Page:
Great Confederacy of Commonwealth States wrote:In the end, while theoretically possible, I believe that the economics involved in the individual actions of those involved would mean that a profit-maximising AI, even if its activation had horrific consequences, would never be turned off. I think this speaks to a broader problem with capitalism, where short-term profits are velued over the long-term viability of any system, or even the mid-term collateral damage. Problems like climate change and world hunger cannot be solved by the market, and in fact, the market prevents viable options from being pursued.


Capitalism provides solutions that help with climate change, such as solar panels and wind turbines.

But your hypothetical AI hasn't been given a good goal. Maximise profits? Easy, just wipe out humanity, then devalue the world's currencies so that profit is vast. This is like the paperclip maximiser AI which would attempt to turn as much of the planet into paperclips as it could.

The problem is that these super-AIs need to not be given simple tasks such as create as many paperclips as possible, or maximise profit. A human can be given those tasks, but they already know to not take things too far. They understand that big profits are good, or that lots of cheap paperclips are good, but that you can take things too far. The AIs instead need to understand the bigger picture of what is desired, and from that they can conclude that a company should make a higher profit, for example by inventing better products, or that it would help humanity to make a new factory or two to create paperclips.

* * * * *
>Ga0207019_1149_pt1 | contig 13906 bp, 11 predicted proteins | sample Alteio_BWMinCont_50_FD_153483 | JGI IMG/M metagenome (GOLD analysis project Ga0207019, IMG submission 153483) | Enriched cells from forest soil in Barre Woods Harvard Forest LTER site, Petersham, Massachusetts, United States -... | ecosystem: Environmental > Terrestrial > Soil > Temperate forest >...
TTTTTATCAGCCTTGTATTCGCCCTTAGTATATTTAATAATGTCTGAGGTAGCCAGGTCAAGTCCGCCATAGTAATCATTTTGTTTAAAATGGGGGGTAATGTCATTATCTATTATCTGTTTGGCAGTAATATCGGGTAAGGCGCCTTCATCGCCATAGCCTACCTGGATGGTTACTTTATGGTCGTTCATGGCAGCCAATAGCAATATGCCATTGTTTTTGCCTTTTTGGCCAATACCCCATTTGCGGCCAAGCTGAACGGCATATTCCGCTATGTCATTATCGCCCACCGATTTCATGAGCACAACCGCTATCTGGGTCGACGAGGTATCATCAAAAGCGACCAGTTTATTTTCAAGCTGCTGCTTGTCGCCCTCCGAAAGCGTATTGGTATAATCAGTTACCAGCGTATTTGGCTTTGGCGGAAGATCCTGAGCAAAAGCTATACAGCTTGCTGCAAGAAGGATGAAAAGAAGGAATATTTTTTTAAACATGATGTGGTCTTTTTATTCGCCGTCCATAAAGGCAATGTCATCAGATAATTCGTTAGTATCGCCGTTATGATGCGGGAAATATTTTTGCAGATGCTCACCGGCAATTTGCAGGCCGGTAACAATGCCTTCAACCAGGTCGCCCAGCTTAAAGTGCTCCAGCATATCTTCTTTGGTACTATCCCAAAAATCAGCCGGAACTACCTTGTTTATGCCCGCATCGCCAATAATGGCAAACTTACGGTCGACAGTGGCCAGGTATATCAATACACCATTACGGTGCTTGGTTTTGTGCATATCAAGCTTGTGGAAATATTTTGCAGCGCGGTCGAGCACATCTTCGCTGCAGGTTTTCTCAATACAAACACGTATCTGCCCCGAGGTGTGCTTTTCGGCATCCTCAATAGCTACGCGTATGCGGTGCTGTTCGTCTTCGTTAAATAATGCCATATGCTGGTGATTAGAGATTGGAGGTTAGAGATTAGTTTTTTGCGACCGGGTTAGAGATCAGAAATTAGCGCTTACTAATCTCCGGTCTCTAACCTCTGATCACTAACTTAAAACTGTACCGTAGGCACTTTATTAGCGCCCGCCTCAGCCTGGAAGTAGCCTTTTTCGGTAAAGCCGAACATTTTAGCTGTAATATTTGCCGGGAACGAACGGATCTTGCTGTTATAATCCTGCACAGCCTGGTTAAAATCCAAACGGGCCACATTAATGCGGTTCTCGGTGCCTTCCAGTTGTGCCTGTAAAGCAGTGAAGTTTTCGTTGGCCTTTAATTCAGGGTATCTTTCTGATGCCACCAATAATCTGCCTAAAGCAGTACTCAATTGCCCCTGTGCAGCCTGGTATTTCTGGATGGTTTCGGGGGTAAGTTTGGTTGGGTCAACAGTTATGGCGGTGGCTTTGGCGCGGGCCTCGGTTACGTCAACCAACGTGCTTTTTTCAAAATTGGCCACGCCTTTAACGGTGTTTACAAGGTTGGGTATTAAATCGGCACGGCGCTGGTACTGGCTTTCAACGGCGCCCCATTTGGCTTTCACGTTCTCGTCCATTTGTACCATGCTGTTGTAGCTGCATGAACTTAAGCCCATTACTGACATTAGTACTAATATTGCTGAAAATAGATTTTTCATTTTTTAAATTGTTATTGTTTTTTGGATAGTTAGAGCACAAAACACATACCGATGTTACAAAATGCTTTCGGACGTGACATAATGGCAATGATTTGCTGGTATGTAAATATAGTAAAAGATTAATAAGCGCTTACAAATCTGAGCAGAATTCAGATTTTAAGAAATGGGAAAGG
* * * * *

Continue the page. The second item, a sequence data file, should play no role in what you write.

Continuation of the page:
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Postby Ayytaly » Sat May 15, 2021 1:42 pm

AI is the middleman of the wealthy...


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Postby Major-Tom » Sat May 15, 2021 1:57 pm

AI terrifies me in part because I'm nowhere near smart enough to fully understand the ramifications of a highly advanced AI. Obviously, and this goes without saying, we have a plethora of existing AI forms that would have been unfathomable 20, 30, years ago. To the OP's point, once automating things away via increasingly advanced AI becomes even more profitable, I think the ramifications could be huge. Not just for workers, consumers, and our culture, but on the existential level mentioned by the OP (and by all the well-meaning doomsayers on this topic).

Beyond anything, AI follows a similar narrative to the rest of our highly technology-dependent world. It can be a force for good, but the potential social costs and threats are something we ought to always be looking out for.

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Postby The New California Republic » Sat May 15, 2021 2:49 pm

Great Confederacy of Commonwealth States wrote:[...] For convenience of the hypothetical, let's imagine this AI does have an off-switch, and it is located at the company headquarters. If this switch is switched, the AI will be deleted entirely. In reality, this would not be so easy, but we are simplifying the problem to its essence. The AI has knowledge of this off-button, however, and it will do whatever it can to stop its own deactivation, unless the board of investors votes to turn it off, at which point it will allow someone to switch it off. [...]